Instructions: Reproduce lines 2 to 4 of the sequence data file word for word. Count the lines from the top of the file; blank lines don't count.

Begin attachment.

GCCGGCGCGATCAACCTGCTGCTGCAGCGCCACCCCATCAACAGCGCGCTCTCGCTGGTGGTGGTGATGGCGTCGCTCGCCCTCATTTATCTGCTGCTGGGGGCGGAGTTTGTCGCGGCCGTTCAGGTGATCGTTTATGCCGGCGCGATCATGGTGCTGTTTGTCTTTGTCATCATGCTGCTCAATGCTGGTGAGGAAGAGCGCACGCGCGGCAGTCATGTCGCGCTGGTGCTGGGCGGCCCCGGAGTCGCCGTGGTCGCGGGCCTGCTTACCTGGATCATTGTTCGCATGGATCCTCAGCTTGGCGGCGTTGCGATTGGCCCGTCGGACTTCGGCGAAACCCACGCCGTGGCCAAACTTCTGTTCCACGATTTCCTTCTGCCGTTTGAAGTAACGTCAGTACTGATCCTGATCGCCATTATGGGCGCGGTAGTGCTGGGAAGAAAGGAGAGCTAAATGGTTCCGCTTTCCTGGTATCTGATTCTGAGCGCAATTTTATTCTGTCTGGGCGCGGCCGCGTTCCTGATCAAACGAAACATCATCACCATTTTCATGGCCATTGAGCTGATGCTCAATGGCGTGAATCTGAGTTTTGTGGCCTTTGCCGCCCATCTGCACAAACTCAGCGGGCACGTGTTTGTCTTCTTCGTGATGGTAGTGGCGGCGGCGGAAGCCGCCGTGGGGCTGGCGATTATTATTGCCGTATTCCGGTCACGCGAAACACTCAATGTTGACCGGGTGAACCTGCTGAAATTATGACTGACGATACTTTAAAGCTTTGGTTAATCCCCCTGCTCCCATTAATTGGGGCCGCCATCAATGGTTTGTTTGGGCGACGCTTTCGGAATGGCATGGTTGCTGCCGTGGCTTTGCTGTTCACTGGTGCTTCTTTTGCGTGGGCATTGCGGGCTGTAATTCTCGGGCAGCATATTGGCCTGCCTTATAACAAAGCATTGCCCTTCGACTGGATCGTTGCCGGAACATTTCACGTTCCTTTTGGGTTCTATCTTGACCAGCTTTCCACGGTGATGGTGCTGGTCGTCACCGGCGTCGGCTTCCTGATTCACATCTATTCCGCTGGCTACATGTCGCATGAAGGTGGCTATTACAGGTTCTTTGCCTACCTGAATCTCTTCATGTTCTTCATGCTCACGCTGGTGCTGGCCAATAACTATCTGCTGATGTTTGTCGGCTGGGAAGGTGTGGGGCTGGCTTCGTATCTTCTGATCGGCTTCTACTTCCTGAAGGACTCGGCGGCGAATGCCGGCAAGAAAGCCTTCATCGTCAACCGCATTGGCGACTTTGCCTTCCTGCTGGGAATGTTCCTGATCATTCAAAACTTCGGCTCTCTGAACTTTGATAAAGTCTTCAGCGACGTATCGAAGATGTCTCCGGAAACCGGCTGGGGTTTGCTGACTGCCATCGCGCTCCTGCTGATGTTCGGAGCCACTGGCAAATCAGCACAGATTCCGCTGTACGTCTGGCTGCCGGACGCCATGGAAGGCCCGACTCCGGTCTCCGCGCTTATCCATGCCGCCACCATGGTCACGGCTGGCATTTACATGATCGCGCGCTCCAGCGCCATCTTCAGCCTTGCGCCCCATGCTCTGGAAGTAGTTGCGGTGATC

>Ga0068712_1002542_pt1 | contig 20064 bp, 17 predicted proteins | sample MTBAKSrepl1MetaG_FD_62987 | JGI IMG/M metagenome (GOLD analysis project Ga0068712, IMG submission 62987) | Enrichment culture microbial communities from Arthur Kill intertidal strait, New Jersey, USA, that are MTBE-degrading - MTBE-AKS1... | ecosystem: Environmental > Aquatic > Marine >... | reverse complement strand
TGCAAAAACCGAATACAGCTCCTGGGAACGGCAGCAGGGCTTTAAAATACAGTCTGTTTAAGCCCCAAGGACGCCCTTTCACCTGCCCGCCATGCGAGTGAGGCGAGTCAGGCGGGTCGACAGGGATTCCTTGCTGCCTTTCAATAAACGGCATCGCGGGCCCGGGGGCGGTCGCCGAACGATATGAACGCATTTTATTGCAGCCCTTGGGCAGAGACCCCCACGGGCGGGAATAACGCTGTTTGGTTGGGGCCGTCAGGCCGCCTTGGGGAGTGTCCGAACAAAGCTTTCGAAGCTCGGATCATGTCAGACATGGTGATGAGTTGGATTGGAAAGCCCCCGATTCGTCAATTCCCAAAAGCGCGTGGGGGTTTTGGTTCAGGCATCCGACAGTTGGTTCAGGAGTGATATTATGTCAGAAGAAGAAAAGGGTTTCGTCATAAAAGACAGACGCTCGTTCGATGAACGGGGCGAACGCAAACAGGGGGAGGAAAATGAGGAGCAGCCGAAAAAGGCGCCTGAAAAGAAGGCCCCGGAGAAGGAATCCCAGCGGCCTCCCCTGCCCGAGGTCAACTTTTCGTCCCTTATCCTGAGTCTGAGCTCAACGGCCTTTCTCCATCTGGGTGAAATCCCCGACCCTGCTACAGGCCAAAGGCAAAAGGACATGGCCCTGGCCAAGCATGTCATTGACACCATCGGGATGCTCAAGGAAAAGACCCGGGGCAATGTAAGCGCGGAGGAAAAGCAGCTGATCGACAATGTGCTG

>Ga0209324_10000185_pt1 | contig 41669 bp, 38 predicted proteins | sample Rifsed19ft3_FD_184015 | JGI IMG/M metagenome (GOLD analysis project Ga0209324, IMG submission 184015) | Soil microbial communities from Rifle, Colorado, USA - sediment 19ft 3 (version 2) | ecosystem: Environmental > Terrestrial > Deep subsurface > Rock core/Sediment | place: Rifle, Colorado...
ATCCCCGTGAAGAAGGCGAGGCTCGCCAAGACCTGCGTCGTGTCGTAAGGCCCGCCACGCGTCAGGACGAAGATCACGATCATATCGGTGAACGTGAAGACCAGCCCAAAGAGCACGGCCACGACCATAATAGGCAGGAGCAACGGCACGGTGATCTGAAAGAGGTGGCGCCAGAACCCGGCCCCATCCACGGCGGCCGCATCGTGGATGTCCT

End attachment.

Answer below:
>Ga0068712_1002542_pt1 | contig 20064 bp, 17 predicted proteins | sample MTBAKSrepl1MetaG_FD_62987 | JGI IMG/M metagenome (GOLD analysis project Ga0068712, IMG submission 62987) | Enrichment culture microbial communities from Arthur Kill intertidal strait, New Jersey, USA, that are MTBE-degrading - MTBE-AKS1... | ecosystem: Environmental > Aquatic > Marine >... | reverse complement strand
TGCAAAAACCGAATACAGCTCCTGGGAACGGCAGCAGGGCTTTAAAATACAGTCTGTTTAAGCCCCAAGGACGCCCTTTCACCTGCCCGCCATGCGAGTGAGGCGAGTCAGGCGGGTCGACAGGGATTCCTTGCTGCCTTTCAATAAACGGCATCGCGGGCCCGGGGGCGGTCGCCGAACGATATGAACGCATTTTATTGCAGCCCTTGGGCAGAGACCCCCACGGGCGGGAATAACGCTGTTTGGTTGGGGCCGTCAGGCCGCCTTGGGGAGTGTCCGAACAAAGCTTTCGAAGCTCGGATCATGTCAGACATGGTGATGAGTTGGATTGGAAAGCCCCCGATTCGTCAATTCCCAAAAGCGCGTGGGGGTTTTGGTTCAGGCATCCGACAGTTGGTTCAGGAGTGATATTATGTCAGAAGAAGAAAAGGGTTTCGTCATAAAAGACAGACGCTCGTTCGATGAACGGGGCGAACGCAAACAGGGGGAGGAAAATGAGGAGCAGCCGAAAAAGGCGCCTGAAAAGAAGGCCCCGGAGAAGGAATCCCAGCGGCCTCCCCTGCCCGAGGTCAACTTTTCGTCCCTTATCCTGAGTCTGAGCTCAACGGCCTTTCTCCATCTGGGTGAAATCCCCGACCCTGCTACAGGCCAAAGGCAAAAGGACATGGCCCTGGCCAAGCATGTCATTGACACCATCGGGATGCTCAAGGAAAAGACCCGGGGCAATGTAAGCGCGGAGGAAAAGCAGCTGATCGACAATGTGCTG

>Ga0209324_10000185_pt1 | contig 41669 bp, 38 predicted proteins | sample Rifsed19ft3_FD_184015 | JGI IMG/M metagenome (GOLD analysis project Ga0209324, IMG submission 184015) | Soil microbial communities from Rifle, Colorado, USA - sediment 19ft 3 (version 2) | ecosystem: Environmental > Terrestrial > Deep subsurface > Rock core/Sediment | place: Rifle, Colorado...